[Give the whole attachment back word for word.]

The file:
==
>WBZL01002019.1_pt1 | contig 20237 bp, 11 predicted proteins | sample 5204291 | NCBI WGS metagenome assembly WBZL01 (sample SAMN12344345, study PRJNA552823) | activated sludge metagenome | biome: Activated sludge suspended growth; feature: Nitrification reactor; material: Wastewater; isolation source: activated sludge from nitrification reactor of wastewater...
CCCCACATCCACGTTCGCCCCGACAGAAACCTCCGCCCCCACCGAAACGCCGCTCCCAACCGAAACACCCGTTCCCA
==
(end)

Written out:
>WBZL01002019.1_pt1 | contig 20237 bp, 11 predicted proteins | sample 5204291 | NCBI WGS metagenome assembly WBZL01 (sample SAMN12344345, study PRJNA552823) | activated sludge metagenome | biome: Activated sludge suspended growth; feature: Nitrification reactor; material: Wastewater; isolation source: activated sludge from nitrification reactor of wastewater...
CCCCACATCCACGTTCGCCCCGACAGAAACCTCCGCCCCCACCGAAACGCCGCTCCCAACCGAAACACCCGTTCCCA